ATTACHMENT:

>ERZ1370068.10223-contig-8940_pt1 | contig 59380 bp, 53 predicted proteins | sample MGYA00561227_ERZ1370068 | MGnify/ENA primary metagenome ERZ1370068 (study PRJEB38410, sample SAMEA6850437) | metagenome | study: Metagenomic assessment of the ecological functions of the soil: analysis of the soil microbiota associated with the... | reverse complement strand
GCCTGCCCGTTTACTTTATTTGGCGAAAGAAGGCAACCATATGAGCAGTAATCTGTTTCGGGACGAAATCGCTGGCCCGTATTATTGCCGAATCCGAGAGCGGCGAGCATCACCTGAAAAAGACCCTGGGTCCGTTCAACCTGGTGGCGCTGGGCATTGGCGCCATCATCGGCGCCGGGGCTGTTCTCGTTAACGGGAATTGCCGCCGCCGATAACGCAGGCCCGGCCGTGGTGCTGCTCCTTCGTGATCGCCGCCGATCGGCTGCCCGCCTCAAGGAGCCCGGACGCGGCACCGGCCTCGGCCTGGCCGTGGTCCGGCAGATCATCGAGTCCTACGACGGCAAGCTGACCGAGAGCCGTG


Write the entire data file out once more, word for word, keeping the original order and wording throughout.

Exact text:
>ERZ1370068.10223-contig-8940_pt1 | contig 59380 bp, 53 predicted proteins | sample MGYA00561227_ERZ1370068 | MGnify/ENA primary metagenome ERZ1370068 (study PRJEB38410, sample SAMEA6850437) | metagenome | study: Metagenomic assessment of the ecological functions of the soil: analysis of the soil microbiota associated with the... | reverse complement strand
GCCTGCCCGTTTACTTTATTTGGCGAAAGAAGGCAACCATATGAGCAGTAATCTGTTTCGGGACGAAATCGCTGGCCCGTATTATTGCCGAATCCGAGAGCGGCGAGCATCACCTGAAAAAGACCCTGGGTCCGTTCAACCTGGTGGCGCTGGGCATTGGCGCCATCATCGGCGCCGGGGCTGTTCTCGTTAACGGGAATTGCCGCCGCCGATAACGCAGGCCCGGCCGTGGTGCTGCTCCTTCGTGATCGCCGCCGATCGGCTGCCCGCCTCAAGGAGCCCGGACGCGGCACCGGCCTCGGCCTGGCCGTGGTCCGGCAGATCATCGAGTCCTACGACGGCAAGCTGACCGAGAGCCGTG